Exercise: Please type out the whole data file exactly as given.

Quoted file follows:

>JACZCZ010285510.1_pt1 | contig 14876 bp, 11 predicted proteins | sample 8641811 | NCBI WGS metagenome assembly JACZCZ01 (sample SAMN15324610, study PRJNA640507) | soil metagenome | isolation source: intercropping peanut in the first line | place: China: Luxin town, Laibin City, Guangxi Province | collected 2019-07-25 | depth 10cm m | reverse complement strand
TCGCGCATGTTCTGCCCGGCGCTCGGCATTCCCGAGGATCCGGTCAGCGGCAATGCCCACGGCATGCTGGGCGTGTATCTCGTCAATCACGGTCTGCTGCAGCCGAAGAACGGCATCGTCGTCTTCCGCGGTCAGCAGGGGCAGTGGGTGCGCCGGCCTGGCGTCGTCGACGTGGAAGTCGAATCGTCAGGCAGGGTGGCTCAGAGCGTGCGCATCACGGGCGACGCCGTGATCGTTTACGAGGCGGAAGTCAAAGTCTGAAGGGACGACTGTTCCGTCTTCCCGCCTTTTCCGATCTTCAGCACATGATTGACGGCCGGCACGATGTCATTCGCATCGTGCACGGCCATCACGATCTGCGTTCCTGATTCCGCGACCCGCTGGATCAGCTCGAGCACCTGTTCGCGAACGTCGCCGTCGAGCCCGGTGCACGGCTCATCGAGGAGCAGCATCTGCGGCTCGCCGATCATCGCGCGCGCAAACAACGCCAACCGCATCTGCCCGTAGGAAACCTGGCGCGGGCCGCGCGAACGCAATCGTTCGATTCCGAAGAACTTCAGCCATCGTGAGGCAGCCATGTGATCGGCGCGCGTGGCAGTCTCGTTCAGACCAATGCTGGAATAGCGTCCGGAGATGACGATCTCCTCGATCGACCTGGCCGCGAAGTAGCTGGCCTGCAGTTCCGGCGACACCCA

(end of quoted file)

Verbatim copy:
>JACZCZ010285510.1_pt1 | contig 14876 bp, 11 predicted proteins | sample 8641811 | NCBI WGS metagenome assembly JACZCZ01 (sample SAMN15324610, study PRJNA640507) | soil metagenome | isolation source: intercropping peanut in the first line | place: China: Luxin town, Laibin City, Guangxi Province | collected 2019-07-25 | depth 10cm m | reverse complement strand
TCGCGCATGTTCTGCCCGGCGCTCGGCATTCCCGAGGATCCGGTCAGCGGCAATGCCCACGGCATGCTGGGCGTGTATCTCGTCAATCACGGTCTGCTGCAGCCGAAGAACGGCATCGTCGTCTTCCGCGGTCAGCAGGGGCAGTGGGTGCGCCGGCCTGGCGTCGTCGACGTGGAAGTCGAATCGTCAGGCAGGGTGGCTCAGAGCGTGCGCATCACGGGCGACGCCGTGATCGTTTACGAGGCGGAAGTCAAAGTCTGAAGGGACGACTGTTCCGTCTTCCCGCCTTTTCCGATCTTCAGCACATGATTGACGGCCGGCACGATGTCATTCGCATCGTGCACGGCCATCACGATCTGCGTTCCTGATTCCGCGACCCGCTGGATCAGCTCGAGCACCTGTTCGCGAACGTCGCCGTCGAGCCCGGTGCACGGCTCATCGAGGAGCAGCATCTGCGGCTCGCCGATCATCGCGCGCGCAAACAACGCCAACCGCATCTGCCCGTAGGAAACCTGGCGCGGGCCGCGCGAACGCAATCGTTCGATTCCGAAGAACTTCAGCCATCGTGAGGCAGCCATGTGATCGGCGCGCGTGGCAGTCTCGTTCAGACCAATGCTGGAATAGCGTCCGGAGATGACGATCTCCTCGATCGACCTGGCCGCGAAGTAGCTGGCCTGCAGTTCCGGCGACACCCA